Tuesday, June 25, 2013

Furniture conforming to…..?

Jere Osgood (born 1936, United States), Ebony Desk, 1990. Macassar ebony, Australian lacewood, Padauk, pearwood, ash, and leather. Mint Museum, Charlotte, NC. © 2013 Jere Osgood. (MIN-64)

Traditionally, furniture was designed to conform to the human body and what was being worn at the time. That’s why we see low side chairs with no arms during the mid-1800s when women were wearing huge crinolines (hoop skirts) or bustles. During the Middle Ages (ca. 500–1100 ce) in the West, low benches were elaborately carved, included storage, and were used not only for sitting but also sleeping. Furniture in China, Korea, and Japan combined utility with comfort. Since the Arts and Crafts movement of the late 1800s to early 1900s—which stressed aesthetics as well as utility— furniture has, in my mind, come to rival sculpture as an art form.

Jere Osgood studied both architecture and furniture design at the School for American Craftsmen. In 1975 he established the Woodworking Department at the Artisanry Program of Boston University. Osgood credits the study of architecture for his furniture design method. It imitates the stages of designing a building: choosing the m

aterials and coming up with a complete design. His use of laminates (thin pieces of bent wood) and his emphasis on the bent wood process— in which steam helps slowly curve a straight piece of wood—have had a profound impact on contemporary furniture designers. This beautiful desk combines a sophisticated laminate process (the “draped” top that belies the nature of the wood), and bent wood process in the legs.

Many American museums encourage exhibitions of contemporary furniture design. The result is always exciting. I’m thinking of the shows I’ve seen at the MFA in Boston, the Museum of Modern Art in New York, the Art Institute of Chicago, and at the Philadelphia Museum of Art. What always strikes me is that a lot of contemporary furniture design adheres to principles that were established in the late 1800s by Arts and Crafts movement artists, and then a little later by Bauhaus artists in Germany (ca. 1919–1933). They believed that utilitarian objects, such as furniture, could be not only functional, but aesthetically pleasing. I think you’ll agree when you look at my choices of bent wood furniture!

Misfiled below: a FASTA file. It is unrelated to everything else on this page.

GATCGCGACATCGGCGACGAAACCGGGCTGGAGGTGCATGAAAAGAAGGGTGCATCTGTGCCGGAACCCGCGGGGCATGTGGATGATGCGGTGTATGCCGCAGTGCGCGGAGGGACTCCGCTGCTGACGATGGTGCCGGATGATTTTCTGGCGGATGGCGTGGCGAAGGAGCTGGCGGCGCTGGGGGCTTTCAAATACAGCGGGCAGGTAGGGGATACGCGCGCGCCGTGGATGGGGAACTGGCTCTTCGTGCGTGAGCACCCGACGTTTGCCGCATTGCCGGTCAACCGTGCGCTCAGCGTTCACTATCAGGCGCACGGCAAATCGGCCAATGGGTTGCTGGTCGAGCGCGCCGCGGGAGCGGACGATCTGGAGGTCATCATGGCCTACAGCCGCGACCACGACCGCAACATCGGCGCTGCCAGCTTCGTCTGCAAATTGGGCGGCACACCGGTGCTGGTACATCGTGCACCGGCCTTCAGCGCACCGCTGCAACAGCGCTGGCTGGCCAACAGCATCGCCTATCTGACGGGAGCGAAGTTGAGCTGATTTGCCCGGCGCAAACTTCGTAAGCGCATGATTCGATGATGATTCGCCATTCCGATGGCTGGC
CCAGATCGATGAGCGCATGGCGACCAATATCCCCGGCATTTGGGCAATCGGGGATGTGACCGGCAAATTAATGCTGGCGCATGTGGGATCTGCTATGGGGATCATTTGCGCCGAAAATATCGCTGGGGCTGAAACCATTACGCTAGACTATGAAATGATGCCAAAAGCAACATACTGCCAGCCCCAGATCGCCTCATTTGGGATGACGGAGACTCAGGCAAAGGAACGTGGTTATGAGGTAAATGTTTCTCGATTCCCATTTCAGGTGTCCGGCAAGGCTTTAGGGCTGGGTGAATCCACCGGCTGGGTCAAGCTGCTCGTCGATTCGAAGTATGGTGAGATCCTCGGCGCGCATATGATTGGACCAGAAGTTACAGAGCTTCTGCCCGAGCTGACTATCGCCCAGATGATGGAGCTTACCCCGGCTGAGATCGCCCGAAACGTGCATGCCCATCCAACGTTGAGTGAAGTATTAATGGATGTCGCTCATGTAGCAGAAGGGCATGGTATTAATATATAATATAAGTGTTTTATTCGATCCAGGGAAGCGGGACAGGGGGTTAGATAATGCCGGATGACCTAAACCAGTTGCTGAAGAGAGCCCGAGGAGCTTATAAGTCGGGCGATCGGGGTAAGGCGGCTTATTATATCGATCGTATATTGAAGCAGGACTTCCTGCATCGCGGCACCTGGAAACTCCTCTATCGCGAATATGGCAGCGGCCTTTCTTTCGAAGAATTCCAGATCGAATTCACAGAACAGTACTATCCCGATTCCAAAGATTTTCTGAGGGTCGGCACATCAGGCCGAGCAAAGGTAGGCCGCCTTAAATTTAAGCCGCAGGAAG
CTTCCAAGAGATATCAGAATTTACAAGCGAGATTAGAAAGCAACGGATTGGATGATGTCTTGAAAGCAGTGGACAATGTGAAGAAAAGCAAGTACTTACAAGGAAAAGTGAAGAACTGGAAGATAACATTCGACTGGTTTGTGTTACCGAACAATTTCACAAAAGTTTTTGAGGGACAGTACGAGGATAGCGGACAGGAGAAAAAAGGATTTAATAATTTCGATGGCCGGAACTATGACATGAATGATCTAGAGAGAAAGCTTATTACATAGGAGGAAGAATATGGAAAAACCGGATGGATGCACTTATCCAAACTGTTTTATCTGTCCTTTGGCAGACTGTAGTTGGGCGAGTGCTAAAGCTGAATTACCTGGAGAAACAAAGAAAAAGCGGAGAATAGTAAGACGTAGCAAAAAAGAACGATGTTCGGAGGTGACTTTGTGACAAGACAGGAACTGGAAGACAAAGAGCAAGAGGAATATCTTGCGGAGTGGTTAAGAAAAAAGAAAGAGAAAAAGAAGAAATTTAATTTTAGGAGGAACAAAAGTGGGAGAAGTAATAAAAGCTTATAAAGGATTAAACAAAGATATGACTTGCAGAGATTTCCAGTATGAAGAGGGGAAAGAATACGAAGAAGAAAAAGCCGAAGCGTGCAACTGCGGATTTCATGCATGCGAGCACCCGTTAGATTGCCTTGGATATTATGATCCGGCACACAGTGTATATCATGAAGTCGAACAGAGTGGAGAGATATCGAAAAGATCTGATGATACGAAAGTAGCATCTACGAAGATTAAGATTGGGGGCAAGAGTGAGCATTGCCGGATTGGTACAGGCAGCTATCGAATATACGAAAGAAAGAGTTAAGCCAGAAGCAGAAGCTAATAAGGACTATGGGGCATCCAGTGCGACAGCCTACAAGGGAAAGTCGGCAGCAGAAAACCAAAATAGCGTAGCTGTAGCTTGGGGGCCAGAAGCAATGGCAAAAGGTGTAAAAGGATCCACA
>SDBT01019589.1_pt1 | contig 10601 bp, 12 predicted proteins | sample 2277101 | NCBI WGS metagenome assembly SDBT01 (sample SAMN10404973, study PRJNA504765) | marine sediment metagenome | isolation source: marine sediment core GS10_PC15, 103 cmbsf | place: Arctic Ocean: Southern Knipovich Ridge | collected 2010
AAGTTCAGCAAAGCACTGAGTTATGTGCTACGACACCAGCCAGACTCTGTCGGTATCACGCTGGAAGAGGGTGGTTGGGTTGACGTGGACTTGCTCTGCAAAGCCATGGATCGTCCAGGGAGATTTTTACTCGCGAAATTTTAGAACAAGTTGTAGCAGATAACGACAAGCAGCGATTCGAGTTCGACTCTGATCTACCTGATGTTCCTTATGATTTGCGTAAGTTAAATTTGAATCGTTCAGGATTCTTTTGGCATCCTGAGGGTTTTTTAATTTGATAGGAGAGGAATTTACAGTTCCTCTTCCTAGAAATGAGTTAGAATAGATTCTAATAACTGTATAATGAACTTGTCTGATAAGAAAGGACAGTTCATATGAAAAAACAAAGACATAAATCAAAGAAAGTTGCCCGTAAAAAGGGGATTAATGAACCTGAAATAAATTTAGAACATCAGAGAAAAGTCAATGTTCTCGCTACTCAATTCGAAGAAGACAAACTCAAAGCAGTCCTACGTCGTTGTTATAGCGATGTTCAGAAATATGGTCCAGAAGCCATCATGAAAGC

Other furniture artists who work with bent wood and laminates:

Jon Brooks (born 1944, United States), “Ansouis” Chair, 1978. White ash, 101.6 x 61 x 121.9 cm. Philadelphia Museum of Art. © 2013 Jon Brooks. (PMA-4156)

Arne Jacobsen (designer, 1902–1971, Denmark) and Fritz Hansen (maker, firm established 1872, Copenhagen), Ant Chair, 1951. Molded plywood with metal legs, 77.1 x 51.5 x 49.2 cm. Cleveland Museum of Art. © 2013 Estate of Arne Jacobsen. (CL-490)

Peter Danko (born 1949, United States), Armchair, 1982. Walnut veneer, poplar, leather upholstery; 77.47 x 55.24 x 60.96 cm. Museum of Fine Arts, Boston. © 2013 Peter Danko. (MFAB-496)

Herbert van Thaden and Donald Lewis Jordan (active mid-20th century) for Thaden Jordan Furniture Company, Experimental Plywood Recliner, 1947. Plywood, 91.4 x 50.2 cm. © Museum of Modern Art, New York. (MOMA-D0860)

Joe Colombo (designer, 1930–1971, Italy) and Kartell S.p.A. (maker, firm founded 1949, Milan region), Lounge Chair, 1964. Molded plywood and polyester lacquer, 58.7 x 70.5 x 62.9 cm. Museum of Modern art, New York. © 2013 Estate of Joe Colombo. (MOMA-D0087)

Grete Jalk (designer 1920–2006, Denmark) and Poul Jeppesen (maker, 1909–1986, Denmark), Lounge Chair, 1963. Teak, 74.9 x 62.9 x 69.2 cm. Museum of Modern Art, New York. © Estate of Grete Jalk. (MOMA-D0808)
Marc Newson (designer, born 1963, Australia) and Cappellini S.p.A. (manufacturer; firm founded 1946; Arosio, Italy), Wood Chair, 1988. Beech, 61.9 x 82.6 x 101 cm. Museum of Modern Art, New York. © 2013 Marc Newson. (MOMA-D0392)

Many artists who are architects also design furniture: